Throughout the meeting, speakers continued to question the absence of state regulation and involvement in the UPP program. President of Amnesty International Brazil Atila Roque accused the state and federal governments of sustaining a shameful silence throughout recent events in Complexo do Alemão and expressed disappointment in the lack of apologies to the families of people killed.
Alan Brum spoke of the contradicting UPP police discourses, in which officers say they represent the State and are there to enforce the law in communities, but then allege they lack the power to offer solutions to residents’ demands for improvements in their community. Many residents suggested the UPP officers have very little guidance from a state that has given them roles they are unable to fill.
Overall, the forum proved successful in revealing specific issues Complexo do Alemão residents would like to see addressed, as well as identifying key areas in which communication between the UPP and residents can be fixed. Colonel Robson Rodrigues, chief of the Military Police was present and apologized for the recent killings. Adilson Pires proposed a meeting in Complexo do Alemão within the next two weeks and Teresa Cosentino, Secretary of Social Assistance, promised two forums for both Complexo do Alemão and Maré with all secretaries of state present. Pedro Strozenberg, of ISER, suggested a series of workshops to develop proposals for the state government. He emphasized that both residents and the UPP officers are victims in the current situation and that it is important to work together collaboratively.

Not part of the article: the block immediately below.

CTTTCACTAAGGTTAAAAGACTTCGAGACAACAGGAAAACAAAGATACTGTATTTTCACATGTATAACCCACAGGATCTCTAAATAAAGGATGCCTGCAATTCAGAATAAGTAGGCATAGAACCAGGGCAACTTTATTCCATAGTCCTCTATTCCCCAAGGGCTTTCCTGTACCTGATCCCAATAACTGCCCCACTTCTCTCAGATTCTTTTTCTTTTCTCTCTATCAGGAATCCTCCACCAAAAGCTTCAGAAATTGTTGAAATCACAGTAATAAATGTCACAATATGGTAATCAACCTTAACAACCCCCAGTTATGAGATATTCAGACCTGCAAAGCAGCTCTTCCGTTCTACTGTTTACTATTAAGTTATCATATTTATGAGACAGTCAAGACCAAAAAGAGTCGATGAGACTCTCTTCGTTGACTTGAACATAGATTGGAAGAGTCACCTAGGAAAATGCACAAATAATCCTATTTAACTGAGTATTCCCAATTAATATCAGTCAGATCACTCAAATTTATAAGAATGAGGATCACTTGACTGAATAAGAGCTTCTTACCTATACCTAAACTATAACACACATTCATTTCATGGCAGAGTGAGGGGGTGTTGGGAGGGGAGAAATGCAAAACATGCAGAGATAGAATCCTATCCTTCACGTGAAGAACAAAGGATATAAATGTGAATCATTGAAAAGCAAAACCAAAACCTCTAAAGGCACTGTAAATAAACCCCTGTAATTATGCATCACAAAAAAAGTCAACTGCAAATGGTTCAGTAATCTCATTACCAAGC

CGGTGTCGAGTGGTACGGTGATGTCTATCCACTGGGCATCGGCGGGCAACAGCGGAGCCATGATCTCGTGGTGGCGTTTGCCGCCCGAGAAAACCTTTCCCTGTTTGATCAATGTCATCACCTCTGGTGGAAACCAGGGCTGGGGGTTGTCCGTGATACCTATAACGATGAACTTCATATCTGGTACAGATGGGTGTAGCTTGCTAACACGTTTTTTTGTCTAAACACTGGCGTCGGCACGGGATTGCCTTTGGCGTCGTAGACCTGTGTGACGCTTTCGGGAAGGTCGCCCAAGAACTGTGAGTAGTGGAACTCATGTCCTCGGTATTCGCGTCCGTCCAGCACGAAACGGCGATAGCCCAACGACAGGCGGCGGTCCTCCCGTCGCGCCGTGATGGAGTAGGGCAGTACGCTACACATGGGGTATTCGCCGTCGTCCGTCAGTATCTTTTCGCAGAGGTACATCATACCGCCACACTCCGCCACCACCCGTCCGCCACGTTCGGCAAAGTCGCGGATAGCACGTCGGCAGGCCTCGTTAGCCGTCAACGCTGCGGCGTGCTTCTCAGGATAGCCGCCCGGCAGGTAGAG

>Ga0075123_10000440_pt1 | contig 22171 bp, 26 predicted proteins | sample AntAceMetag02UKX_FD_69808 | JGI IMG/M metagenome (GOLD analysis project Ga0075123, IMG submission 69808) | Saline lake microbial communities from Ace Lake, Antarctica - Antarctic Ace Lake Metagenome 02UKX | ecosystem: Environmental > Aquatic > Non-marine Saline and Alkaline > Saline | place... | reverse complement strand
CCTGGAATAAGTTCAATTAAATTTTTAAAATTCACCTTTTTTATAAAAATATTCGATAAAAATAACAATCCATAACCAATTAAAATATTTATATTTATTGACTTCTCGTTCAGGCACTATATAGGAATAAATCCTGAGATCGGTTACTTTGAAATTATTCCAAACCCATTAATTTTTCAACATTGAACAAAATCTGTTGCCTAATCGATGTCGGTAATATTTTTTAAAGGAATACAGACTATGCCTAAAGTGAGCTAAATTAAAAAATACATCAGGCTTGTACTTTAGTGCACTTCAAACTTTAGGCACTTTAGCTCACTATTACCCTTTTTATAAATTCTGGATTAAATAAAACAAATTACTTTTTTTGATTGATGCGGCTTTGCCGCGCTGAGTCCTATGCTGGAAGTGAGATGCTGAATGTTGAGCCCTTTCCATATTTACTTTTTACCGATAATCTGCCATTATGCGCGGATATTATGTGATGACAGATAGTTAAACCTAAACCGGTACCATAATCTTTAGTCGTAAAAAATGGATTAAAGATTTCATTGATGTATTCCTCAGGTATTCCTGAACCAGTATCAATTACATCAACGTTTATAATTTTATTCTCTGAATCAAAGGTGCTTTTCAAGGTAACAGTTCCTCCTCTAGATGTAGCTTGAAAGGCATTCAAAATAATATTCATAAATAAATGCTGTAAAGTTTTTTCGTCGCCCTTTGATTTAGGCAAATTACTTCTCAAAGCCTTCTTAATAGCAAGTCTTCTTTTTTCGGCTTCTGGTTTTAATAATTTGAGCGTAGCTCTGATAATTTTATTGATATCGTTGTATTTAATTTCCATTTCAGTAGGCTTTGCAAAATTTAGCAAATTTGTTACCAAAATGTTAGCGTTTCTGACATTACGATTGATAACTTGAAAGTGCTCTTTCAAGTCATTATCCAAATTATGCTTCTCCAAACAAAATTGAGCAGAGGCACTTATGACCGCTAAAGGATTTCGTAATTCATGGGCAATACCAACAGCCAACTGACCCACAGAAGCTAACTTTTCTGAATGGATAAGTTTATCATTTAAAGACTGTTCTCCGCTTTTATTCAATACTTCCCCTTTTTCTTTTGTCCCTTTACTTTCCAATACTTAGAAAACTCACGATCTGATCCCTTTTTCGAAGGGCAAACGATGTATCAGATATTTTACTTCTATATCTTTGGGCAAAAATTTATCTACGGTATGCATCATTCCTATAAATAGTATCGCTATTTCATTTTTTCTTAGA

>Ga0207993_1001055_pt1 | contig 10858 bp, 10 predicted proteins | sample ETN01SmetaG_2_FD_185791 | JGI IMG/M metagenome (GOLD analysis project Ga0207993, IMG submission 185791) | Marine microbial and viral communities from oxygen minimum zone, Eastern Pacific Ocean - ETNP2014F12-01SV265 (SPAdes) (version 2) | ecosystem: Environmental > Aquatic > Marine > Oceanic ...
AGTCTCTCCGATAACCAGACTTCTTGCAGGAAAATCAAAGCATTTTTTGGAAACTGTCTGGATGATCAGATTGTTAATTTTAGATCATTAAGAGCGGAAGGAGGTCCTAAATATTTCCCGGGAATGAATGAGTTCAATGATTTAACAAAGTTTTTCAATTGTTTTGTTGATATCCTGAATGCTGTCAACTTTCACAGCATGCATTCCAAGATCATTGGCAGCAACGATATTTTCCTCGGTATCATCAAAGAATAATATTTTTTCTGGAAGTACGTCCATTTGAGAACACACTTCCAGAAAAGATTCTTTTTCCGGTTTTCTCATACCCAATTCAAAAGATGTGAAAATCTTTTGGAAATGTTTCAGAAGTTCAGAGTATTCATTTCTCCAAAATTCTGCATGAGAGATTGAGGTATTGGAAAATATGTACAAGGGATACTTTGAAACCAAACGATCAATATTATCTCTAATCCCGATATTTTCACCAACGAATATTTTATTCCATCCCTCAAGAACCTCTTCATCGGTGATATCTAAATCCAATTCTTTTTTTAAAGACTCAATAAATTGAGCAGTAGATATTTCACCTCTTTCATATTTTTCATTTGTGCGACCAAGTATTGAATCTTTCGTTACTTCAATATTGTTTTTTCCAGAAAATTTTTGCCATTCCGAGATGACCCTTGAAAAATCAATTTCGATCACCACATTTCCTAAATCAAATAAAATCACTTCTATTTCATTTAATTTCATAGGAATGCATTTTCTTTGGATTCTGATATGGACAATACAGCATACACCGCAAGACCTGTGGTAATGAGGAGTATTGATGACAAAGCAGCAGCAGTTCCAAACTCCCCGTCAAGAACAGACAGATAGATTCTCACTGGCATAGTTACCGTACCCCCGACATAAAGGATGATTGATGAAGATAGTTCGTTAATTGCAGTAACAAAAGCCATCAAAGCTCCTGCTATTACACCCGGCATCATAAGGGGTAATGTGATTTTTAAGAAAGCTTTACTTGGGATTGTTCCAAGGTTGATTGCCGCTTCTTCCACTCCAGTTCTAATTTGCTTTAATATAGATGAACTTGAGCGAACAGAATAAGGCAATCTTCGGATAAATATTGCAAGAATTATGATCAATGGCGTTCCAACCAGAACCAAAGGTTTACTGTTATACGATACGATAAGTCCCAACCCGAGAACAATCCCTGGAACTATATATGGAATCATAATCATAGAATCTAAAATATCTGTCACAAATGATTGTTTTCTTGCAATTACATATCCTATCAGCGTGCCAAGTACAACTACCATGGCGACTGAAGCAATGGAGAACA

At the end of the event, Santiago illustrated the complexities in the current relationship between the UPP officers and residents of Complexo do Alemão: “When people arrive at a protest and say “Out with the UPP!”, you can be sure they aren’t looking at any one of you in particular and wanting one of you to die. They want other things, that more services arrive in the Complexo do Alemão. And there is no need for weapons in the middle of ideas and dialogue.”
Ways to Take Action On Topics Raised Above
Watch the full 4-hour debate in Portuguese to learn more
Petition to formalize and protect the State Park Serra da Misericórdia [by Alemão community ecology group Verdejar]
Vote for Coletivo Papo Reto for this year’s The BOBS (Best of Online Activism) award, to grow visibility and public recognition of their struggle